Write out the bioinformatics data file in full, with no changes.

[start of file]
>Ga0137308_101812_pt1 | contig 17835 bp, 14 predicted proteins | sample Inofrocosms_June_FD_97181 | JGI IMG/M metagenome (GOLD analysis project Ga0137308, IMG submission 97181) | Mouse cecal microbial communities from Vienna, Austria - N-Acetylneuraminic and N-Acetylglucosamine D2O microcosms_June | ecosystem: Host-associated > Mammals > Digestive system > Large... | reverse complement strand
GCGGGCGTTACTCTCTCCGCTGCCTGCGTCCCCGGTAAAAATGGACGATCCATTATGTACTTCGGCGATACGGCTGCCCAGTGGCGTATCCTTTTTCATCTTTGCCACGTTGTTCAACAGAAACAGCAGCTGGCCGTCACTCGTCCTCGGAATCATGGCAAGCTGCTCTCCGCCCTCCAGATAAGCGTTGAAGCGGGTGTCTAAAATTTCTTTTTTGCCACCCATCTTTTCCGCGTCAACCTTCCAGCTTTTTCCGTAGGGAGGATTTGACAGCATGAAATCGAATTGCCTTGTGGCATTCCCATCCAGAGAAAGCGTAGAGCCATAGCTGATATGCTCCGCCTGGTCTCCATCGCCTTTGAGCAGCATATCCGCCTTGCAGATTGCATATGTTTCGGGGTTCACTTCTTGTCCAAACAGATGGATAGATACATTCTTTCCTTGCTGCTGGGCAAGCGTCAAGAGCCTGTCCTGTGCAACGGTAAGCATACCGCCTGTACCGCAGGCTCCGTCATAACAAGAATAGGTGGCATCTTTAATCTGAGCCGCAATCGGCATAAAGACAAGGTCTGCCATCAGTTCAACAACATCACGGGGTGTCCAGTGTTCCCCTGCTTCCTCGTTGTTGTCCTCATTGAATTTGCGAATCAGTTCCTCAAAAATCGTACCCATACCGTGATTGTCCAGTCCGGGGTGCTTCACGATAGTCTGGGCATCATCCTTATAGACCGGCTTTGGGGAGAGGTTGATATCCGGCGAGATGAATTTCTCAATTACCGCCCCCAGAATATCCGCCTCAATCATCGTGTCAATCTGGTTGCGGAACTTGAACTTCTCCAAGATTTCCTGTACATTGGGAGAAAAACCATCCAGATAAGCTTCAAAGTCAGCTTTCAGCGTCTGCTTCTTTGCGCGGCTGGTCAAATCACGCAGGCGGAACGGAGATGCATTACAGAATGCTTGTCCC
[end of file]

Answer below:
>Ga0137308_101812_pt1 | contig 17835 bp, 14 predicted proteins | sample Inofrocosms_June_FD_97181 | JGI IMG/M metagenome (GOLD analysis project Ga0137308, IMG submission 97181) | Mouse cecal microbial communities from Vienna, Austria - N-Acetylneuraminic and N-Acetylglucosamine D2O microcosms_June | ecosystem: Host-associated > Mammals > Digestive system > Large... | reverse complement strand
GCGGGCGTTACTCTCTCCGCTGCCTGCGTCCCCGGTAAAAATGGACGATCCATTATGTACTTCGGCGATACGGCTGCCCAGTGGCGTATCCTTTTTCATCTTTGCCACGTTGTTCAACAGAAACAGCAGCTGGCCGTCACTCGTCCTCGGAATCATGGCAAGCTGCTCTCCGCCCTCCAGATAAGCGTTGAAGCGGGTGTCTAAAATTTCTTTTTTGCCACCCATCTTTTCCGCGTCAACCTTCCAGCTTTTTCCGTAGGGAGGATTTGACAGCATGAAATCGAATTGCCTTGTGGCATTCCCATCCAGAGAAAGCGTAGAGCCATAGCTGATATGCTCCGCCTGGTCTCCATCGCCTTTGAGCAGCATATCCGCCTTGCAGATTGCATATGTTTCGGGGTTCACTTCTTGTCCAAACAGATGGATAGATACATTCTTTCCTTGCTGCTGGGCAAGCGTCAAGAGCCTGTCCTGTGCAACGGTAAGCATACCGCCTGTACCGCAGGCTCCGTCATAACAAGAATAGGTGGCATCTTTAATCTGAGCCGCAATCGGCATAAAGACAAGGTCTGCCATCAGTTCAACAACATCACGGGGTGTCCAGTGTTCCCCTGCTTCCTCGTTGTTGTCCTCATTGAATTTGCGAATCAGTTCCTCAAAAATCGTACCCATACCGTGATTGTCCAGTCCGGGGTGCTTCACGATAGTCTGGGCATCATCCTTATAGACCGGCTTTGGGGAGAGGTTGATATCCGGCGAGATGAATTTCTCAATTACCGCCCCCAGAATATCCGCCTCAATCATCGTGTCAATCTGGTTGCGGAACTTGAACTTCTCCAAGATTTCCTGTACATTGGGAGAAAAACCATCCAGATAAGCTTCAAAGTCAGCTTTCAGCGTCTGCTTCTTTGCGCGGCTGGTCAAATCACGCAGGCGGAACGGAGATGCATTACAGAATGCTTGTCCC